Safi Energy secures $2.6bn loan for coal-fired power plant in Morocco

18 September 2014 (Last Updated September 18th, 2014 18:30)

Safi Energy Company has received financing of $2.6bn for construction of a 1,386MW coal-fired power plant in Morocco.

Safi Energy Company has received financing of $2.6bn for construction of a 1,386MW coal-fired power plant in Morocco.

The Japan Bank for International Cooperation, the Islamic Development Bank, the Moroccan banks Attijari Wafabank and Banque Centrale Populaire and several other commercial banks will serve as lenders.

Safi Energy is a joint venture between Morocco's Nareva, France's GDF Suez and Japan's Mitsui.

The project will be constructed in the coastal city of Safi. Once it is operational, it is expected to become the second biggest coal-fired power plant in the country.

"The plant is expected to meet one-fourth of the country's power demand by 2018."

It is expected to meet one-fourth of the country's power demand by 2018.

Safi Energy has secured $900m from the Japanese bank, $500m from the Moroccan banks and $485m from international banks of France and Britain. The rest of required funding will come from other investors.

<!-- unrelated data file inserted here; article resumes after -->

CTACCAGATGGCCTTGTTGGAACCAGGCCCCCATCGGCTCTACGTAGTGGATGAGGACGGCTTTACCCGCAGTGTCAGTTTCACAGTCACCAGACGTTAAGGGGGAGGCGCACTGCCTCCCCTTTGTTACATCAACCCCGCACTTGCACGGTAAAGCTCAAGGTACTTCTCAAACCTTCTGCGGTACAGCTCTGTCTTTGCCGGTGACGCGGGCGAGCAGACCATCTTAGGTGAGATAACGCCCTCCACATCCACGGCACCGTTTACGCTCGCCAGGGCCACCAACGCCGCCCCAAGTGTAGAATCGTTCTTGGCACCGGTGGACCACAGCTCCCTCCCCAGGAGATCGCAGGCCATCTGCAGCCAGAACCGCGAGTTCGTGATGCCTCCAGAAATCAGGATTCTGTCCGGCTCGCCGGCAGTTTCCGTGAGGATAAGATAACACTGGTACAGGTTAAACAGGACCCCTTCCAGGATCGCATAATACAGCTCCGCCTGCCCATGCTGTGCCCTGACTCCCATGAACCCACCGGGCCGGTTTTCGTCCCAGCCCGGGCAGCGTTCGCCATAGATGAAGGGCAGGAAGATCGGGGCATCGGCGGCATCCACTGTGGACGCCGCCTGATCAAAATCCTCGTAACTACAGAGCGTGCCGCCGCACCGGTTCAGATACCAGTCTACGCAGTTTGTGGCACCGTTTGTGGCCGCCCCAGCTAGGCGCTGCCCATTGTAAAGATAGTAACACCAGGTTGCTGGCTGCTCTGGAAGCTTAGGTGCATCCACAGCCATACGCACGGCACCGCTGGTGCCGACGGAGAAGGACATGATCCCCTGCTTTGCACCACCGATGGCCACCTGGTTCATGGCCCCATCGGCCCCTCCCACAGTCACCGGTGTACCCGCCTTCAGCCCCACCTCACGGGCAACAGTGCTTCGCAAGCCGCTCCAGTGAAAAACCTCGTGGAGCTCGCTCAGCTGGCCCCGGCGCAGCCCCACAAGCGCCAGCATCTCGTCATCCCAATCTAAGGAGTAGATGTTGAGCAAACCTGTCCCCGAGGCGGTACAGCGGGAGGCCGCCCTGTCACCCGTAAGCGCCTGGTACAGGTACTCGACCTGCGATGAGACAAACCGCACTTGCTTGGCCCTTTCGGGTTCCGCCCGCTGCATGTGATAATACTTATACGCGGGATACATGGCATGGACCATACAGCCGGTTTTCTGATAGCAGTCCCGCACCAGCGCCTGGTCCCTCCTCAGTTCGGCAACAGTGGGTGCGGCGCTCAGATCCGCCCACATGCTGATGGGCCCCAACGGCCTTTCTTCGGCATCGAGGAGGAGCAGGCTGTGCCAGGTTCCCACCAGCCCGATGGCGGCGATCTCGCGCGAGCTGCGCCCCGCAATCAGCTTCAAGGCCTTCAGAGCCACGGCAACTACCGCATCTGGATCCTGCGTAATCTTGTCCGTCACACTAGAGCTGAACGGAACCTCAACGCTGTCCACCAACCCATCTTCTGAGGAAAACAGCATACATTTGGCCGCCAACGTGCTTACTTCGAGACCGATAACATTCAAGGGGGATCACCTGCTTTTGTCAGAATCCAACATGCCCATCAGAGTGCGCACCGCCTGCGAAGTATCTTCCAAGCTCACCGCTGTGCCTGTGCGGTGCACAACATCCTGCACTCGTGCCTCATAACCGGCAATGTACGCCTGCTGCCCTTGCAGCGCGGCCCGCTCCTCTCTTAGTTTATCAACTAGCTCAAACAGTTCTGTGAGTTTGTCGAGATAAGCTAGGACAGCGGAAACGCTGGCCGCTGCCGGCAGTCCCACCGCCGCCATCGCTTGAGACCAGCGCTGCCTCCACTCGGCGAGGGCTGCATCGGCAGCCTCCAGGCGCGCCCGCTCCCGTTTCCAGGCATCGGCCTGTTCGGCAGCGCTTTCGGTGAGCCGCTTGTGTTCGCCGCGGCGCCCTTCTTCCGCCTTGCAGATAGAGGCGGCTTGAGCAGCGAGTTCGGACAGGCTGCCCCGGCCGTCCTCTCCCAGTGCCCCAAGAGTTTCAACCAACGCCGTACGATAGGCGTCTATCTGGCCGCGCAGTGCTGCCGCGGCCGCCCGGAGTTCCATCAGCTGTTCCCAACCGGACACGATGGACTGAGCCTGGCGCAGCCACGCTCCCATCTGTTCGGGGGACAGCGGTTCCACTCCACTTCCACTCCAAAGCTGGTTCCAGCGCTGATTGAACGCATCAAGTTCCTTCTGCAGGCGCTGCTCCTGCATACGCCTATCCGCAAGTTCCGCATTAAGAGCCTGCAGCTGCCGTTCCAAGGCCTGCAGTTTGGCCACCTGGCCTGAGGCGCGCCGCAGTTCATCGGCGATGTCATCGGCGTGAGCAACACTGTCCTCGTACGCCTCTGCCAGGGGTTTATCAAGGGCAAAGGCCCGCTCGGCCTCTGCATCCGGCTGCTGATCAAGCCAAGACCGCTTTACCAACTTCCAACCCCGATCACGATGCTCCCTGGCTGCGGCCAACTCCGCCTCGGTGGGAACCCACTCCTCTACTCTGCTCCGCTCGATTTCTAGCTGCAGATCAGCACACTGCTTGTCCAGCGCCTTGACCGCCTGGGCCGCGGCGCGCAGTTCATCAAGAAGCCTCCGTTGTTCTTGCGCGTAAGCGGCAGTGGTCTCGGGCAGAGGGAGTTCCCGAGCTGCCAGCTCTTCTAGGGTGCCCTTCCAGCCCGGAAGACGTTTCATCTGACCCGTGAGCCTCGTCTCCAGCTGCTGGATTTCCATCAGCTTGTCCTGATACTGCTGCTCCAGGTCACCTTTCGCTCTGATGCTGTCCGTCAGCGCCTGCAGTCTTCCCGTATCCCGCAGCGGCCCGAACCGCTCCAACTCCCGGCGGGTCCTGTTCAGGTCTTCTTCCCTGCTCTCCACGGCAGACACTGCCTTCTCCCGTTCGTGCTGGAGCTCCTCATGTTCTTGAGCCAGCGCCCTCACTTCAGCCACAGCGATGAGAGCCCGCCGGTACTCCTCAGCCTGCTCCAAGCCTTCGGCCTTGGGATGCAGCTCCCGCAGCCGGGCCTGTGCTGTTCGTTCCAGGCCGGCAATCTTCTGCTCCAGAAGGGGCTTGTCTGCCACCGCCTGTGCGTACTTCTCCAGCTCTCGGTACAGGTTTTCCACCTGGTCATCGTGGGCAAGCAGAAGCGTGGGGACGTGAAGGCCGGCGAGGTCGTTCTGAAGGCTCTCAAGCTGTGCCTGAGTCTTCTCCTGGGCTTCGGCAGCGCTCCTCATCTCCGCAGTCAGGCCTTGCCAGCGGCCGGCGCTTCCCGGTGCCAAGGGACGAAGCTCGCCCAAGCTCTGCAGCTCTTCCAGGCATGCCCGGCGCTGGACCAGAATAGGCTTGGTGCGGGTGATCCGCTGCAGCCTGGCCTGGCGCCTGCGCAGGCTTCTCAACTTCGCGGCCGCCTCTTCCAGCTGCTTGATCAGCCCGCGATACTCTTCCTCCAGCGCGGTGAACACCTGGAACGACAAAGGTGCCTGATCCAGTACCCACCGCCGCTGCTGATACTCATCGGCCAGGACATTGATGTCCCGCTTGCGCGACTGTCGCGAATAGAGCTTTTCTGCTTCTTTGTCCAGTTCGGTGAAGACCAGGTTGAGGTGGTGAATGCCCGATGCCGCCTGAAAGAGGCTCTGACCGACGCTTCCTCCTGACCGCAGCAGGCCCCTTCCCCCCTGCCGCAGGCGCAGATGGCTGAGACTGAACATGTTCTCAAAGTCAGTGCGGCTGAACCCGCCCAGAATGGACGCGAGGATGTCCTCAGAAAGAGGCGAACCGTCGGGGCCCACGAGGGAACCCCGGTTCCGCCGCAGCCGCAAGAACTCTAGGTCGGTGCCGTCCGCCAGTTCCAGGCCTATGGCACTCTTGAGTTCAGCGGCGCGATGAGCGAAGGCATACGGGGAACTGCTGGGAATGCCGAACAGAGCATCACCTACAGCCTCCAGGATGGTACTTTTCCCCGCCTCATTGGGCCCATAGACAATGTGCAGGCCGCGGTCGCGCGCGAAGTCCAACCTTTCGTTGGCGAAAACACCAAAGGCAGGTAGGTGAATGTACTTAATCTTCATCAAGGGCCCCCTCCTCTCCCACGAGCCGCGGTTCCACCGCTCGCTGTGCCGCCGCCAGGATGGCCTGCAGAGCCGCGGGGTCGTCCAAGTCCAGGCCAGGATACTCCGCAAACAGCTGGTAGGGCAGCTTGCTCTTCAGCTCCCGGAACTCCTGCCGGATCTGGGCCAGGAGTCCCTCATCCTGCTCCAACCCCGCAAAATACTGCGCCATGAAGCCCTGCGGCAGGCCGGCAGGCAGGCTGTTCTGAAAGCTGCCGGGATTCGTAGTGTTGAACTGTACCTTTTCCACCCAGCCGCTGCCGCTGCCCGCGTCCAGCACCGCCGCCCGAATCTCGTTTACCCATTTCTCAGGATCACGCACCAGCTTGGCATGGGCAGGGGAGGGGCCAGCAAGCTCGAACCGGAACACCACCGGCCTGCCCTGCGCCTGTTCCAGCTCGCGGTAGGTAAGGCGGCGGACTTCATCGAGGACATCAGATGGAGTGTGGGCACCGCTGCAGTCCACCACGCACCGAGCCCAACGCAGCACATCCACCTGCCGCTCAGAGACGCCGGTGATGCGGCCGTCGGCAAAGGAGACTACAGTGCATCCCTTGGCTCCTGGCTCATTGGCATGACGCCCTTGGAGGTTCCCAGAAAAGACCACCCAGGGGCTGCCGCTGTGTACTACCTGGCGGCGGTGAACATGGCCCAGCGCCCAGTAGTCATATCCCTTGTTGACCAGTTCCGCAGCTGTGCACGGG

GDF Suez and Nareva secured the contract to build and operate the plant in 2010. In 2013, Mitsui joined the venture, which existed between GDF and Nareva.

The project will have two 693MW coal-fired units. Once operational, state power utility firm ONEE will buy power from Safi Energy through a 30-year power purchase agreement, which has already been signed.

It also means imports by Morocco will go up by 3.5t annually, reports Reuters.

The plant will be constructed by South Korea's Daewoo Engineering, which secured the $1.77bn contract in 2013.

Morocco is spending MAD4.7bn ($543m) for the construction of a port in Safi in order to meet the plant's coal requirements.

The port is designed in such a way that it can be equipped to import annually seven million tonnes of coal as the country intends to construct another coal-fired power plant with the same capacity in the area over the coming few years.

Energy